Isaiah had foretold this. The Lord anointed him to proclaim that captives will be released and prisoners will be freed,” and that the one who would do this would prevail in the battle by being made “an offering for sin.” Indeed, it is as the Lord God decreed through the prophet, “Therefore I will divide him a portion with the many, and he shall divide the spoil with the strong, because he poured out his soul to death and was numbered with the transgressors; yet he bore the sin of many, and makes intercession for the transgressors.” Jesus, in the triumph of His cross, divides the devil’s spoil, meaning He takes a portion—those who believe—and He takes them to “be His own, to live under Him in His kingdom,” as Luther says, “and serve Him in everlasting righteousness, innocence, and blessedness.”

So then, with the false allegations against Him properly refuted, and the truth brought to light and illustrated with the story, Jesus tells the assembled crowd what it means to have the kingdom of God come upon them. He confronts everyone with two alternatives—two paths that lie before them because of His coming. These two ways were prophesied by Simeon at the temple, when he beheld the infant Jesus and he said to Mary, “Behold this child is appointed for the fall and rising of many in Israel.” These are the two alternatives—either to fall because of Jesus or to rise because of Jesus—either to believe and trust in Jesus and be saved, or don’t, and come to learn how that has brought you only death and everlasting damnation. “Whoever is not with me is against me, and whoever does not gather with me scatters.” The Word of Christ is most certainly true!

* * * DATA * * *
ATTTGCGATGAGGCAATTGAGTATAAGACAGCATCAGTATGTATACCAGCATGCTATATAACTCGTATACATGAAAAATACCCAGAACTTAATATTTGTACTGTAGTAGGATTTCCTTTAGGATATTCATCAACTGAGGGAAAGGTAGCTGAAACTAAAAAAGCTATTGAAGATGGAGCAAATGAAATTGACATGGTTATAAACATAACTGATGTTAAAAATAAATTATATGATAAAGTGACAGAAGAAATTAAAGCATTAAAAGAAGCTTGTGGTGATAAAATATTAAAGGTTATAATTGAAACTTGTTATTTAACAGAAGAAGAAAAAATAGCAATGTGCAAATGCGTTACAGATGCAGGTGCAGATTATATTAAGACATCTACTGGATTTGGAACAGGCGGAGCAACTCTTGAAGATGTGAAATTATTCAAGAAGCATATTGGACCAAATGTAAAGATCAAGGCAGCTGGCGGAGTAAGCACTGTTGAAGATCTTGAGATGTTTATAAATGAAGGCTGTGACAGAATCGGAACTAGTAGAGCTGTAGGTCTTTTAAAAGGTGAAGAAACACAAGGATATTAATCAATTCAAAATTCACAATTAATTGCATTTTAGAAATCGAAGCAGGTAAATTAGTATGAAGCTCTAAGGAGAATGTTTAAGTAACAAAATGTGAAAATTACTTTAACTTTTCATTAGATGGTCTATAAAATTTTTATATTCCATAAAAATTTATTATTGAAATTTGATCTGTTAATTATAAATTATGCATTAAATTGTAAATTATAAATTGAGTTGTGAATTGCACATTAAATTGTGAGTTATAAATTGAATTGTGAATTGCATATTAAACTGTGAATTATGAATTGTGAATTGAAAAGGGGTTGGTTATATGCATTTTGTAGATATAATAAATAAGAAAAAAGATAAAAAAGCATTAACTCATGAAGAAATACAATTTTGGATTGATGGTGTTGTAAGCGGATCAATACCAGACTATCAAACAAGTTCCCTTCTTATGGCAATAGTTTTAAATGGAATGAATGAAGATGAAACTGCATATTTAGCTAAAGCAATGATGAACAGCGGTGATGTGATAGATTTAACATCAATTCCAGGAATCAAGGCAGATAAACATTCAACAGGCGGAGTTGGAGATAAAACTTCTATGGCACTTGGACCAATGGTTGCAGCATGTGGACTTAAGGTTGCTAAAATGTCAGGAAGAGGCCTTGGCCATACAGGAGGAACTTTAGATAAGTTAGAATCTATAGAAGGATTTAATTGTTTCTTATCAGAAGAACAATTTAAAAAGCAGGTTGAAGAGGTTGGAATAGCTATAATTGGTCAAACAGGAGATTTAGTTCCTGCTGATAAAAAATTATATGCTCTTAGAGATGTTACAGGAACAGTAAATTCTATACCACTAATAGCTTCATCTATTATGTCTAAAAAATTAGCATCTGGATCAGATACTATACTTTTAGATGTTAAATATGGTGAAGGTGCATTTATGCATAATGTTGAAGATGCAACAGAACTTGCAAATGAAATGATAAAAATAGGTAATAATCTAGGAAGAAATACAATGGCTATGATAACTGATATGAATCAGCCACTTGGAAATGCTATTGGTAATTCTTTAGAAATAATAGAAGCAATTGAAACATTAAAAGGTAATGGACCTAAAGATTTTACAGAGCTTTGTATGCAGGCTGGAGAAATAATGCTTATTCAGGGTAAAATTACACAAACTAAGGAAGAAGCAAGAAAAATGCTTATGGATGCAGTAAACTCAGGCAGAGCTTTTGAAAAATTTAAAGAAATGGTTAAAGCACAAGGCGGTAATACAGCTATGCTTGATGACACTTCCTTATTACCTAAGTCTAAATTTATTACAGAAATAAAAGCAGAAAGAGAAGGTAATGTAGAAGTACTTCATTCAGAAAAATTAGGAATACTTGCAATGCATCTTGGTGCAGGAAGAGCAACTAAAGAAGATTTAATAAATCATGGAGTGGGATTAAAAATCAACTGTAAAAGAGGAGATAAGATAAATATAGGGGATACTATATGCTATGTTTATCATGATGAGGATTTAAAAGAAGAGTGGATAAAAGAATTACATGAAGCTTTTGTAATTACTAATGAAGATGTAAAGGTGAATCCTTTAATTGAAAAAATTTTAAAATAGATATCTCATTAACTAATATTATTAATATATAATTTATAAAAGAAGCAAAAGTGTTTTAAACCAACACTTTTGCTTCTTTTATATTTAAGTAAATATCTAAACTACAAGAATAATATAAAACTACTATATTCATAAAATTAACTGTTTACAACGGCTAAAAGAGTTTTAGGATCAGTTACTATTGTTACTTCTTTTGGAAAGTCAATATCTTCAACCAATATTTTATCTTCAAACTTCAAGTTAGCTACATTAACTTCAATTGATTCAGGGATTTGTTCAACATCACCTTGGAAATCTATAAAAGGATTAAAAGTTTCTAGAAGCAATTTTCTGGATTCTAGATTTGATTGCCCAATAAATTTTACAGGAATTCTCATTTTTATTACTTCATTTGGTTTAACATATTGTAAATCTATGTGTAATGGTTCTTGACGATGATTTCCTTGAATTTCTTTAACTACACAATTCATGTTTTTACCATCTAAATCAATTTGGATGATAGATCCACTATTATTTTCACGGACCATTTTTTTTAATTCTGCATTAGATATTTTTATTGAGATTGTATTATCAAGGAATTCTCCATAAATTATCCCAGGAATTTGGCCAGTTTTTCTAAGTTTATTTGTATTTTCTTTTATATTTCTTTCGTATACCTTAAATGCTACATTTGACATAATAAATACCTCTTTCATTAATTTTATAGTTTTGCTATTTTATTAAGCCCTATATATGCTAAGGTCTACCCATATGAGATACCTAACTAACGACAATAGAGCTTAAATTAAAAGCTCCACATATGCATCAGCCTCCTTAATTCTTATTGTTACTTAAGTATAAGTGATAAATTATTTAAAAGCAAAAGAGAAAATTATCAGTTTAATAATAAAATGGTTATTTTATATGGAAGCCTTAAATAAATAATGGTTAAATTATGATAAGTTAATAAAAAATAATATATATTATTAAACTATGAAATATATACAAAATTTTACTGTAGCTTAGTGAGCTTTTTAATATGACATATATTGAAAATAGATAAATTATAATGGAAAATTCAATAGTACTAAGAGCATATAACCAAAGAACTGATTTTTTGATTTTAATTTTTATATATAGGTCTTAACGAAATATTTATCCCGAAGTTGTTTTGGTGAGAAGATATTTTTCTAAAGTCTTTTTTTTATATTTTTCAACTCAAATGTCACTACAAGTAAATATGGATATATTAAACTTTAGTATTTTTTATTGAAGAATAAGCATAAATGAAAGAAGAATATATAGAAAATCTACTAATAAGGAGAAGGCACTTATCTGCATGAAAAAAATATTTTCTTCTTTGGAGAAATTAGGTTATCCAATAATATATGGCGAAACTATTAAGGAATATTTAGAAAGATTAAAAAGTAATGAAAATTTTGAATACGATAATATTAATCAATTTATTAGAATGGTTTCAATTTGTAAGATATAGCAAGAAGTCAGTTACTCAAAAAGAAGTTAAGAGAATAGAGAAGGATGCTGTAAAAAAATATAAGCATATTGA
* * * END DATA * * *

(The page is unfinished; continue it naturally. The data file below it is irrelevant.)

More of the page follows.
Our Lord Jesus follows this up by adding that there is one more thing needed. As well as being with Jesus and gathering with Jesus, one must also stay with Jesus. Again, He illustrates this point with a little story about an unclean spirit and the house from which the unclean spirit has been evicted. That house is you, dear friends, and the unclean spirit is the devil. Before you were baptized, before you were given faith to believe and trust in Jesus for your life and salvation, the devil hung his hat in your heart and completely ruled the roost of your life. But then came Jesus, and through the water and Word of Holy Baptism, He cast out that unclean spirit, replacing it with a clean spirit—with the Holy Spirit, in fact. And this is how you are to remain.